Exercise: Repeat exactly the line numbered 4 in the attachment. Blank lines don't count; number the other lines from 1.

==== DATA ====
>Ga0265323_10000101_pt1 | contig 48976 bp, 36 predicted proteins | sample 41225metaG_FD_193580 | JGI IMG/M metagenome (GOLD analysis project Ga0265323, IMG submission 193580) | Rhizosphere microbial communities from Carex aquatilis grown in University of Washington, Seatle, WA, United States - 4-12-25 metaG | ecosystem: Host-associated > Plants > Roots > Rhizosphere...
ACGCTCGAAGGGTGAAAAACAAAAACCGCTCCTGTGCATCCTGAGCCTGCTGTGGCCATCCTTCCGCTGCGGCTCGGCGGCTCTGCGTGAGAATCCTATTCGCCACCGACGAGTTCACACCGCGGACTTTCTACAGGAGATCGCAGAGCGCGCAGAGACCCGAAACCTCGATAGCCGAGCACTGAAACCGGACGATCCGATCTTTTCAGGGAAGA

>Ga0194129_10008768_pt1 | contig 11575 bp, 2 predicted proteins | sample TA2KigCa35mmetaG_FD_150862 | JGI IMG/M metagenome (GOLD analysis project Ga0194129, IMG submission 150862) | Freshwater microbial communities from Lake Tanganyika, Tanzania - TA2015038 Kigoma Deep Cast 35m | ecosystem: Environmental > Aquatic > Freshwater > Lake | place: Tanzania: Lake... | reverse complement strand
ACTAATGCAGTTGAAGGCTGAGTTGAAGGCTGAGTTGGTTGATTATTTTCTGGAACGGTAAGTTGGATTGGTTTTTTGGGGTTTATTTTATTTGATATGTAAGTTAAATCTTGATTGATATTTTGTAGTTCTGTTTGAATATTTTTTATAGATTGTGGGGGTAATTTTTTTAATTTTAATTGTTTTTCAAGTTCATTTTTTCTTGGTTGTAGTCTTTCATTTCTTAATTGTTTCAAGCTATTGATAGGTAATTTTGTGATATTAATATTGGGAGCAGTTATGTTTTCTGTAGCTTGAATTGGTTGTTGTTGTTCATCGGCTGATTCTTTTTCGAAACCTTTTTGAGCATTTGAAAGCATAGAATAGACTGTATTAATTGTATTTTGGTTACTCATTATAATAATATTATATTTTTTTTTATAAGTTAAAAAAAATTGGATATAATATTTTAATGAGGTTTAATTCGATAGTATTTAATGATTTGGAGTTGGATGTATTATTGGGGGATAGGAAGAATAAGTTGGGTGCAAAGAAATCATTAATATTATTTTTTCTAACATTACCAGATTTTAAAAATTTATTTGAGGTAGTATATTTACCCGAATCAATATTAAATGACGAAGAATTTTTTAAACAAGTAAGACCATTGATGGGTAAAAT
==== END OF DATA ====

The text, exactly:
ACTAATGCAGTTGAAGGCTGAGTTGAAGGCTGAGTTGGTTGATTATTTTCTGGAACGGTAAGTTGGATTGGTTTTTTGGGGTTTATTTTATTTGATATGTAAGTTAAATCTTGATTGATATTTTGTAGTTCTGTTTGAATATTTTTTATAGATTGTGGGGGTAATTTTTTTAATTTTAATTGTTTTTCAAGTTCATTTTTTCTTGGTTGTAGTCTTTCATTTCTTAATTGTTTCAAGCTATTGATAGGTAATTTTGTGATATTAATATTGGGAGCAGTTATGTTTTCTGTAGCTTGAATTGGTTGTTGTTGTTCATCGGCTGATTCTTTTTCGAAACCTTTTTGAGCATTTGAAAGCATAGAATAGACTGTATTAATTGTATTTTGGTTACTCATTATAATAATATTATATTTTTTTTTATAAGTTAAAAAAAATTGGATATAATATTTTAATGAGGTTTAATTCGATAGTATTTAATGATTTGGAGTTGGATGTATTATTGGGGGATAGGAAGAATAAGTTGGGTGCAAAGAAATCATTAATATTATTTTTTCTAACATTACCAGATTTTAAAAATTTATTTGAGGTAGTATATTTACCCGAATCAATATTAAATGACGAAGAATTTTTTAAACAAGTAAGACCATTGATGGGTAAAAT